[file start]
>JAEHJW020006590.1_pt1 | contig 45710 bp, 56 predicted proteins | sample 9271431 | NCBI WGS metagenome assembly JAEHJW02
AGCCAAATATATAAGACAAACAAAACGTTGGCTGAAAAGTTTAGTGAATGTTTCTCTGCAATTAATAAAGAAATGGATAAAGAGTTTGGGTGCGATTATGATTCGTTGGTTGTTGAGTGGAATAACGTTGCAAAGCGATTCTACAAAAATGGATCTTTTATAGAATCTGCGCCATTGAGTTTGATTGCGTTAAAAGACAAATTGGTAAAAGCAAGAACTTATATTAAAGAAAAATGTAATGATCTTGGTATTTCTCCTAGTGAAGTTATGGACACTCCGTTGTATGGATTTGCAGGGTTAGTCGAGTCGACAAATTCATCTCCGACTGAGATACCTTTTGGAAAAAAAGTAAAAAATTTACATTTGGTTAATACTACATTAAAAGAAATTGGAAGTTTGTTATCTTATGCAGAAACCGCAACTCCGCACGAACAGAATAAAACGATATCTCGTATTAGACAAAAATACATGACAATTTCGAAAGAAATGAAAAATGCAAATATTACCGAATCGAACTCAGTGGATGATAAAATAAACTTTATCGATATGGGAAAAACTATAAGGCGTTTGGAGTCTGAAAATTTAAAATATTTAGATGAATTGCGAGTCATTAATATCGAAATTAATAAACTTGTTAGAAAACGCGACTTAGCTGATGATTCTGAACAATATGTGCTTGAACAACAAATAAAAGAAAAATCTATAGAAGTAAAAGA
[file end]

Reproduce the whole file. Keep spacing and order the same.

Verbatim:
>JAEHJW020006590.1_pt1 | contig 45710 bp, 56 predicted proteins | sample 9271431 | NCBI WGS metagenome assembly JAEHJW02
AGCCAAATATATAAGACAAACAAAACGTTGGCTGAAAAGTTTAGTGAATGTTTCTCTGCAATTAATAAAGAAATGGATAAAGAGTTTGGGTGCGATTATGATTCGTTGGTTGTTGAGTGGAATAACGTTGCAAAGCGATTCTACAAAAATGGATCTTTTATAGAATCTGCGCCATTGAGTTTGATTGCGTTAAAAGACAAATTGGTAAAAGCAAGAACTTATATTAAAGAAAAATGTAATGATCTTGGTATTTCTCCTAGTGAAGTTATGGACACTCCGTTGTATGGATTTGCAGGGTTAGTCGAGTCGACAAATTCATCTCCGACTGAGATACCTTTTGGAAAAAAAGTAAAAAATTTACATTTGGTTAATACTACATTAAAAGAAATTGGAAGTTTGTTATCTTATGCAGAAACCGCAACTCCGCACGAACAGAATAAAACGATATCTCGTATTAGACAAAAATACATGACAATTTCGAAAGAAATGAAAAATGCAAATATTACCGAATCGAACTCAGTGGATGATAAAATAAACTTTATCGATATGGGAAAAACTATAAGGCGTTTGGAGTCTGAAAATTTAAAATATTTAGATGAATTGCGAGTCATTAATATCGAAATTAATAAACTTGTTAGAAAACGCGACTTAGCTGATGATTCTGAACAATATGTGCTTGAACAACAAATAAAAGAAAAATCTATAGAAGTAAAAGA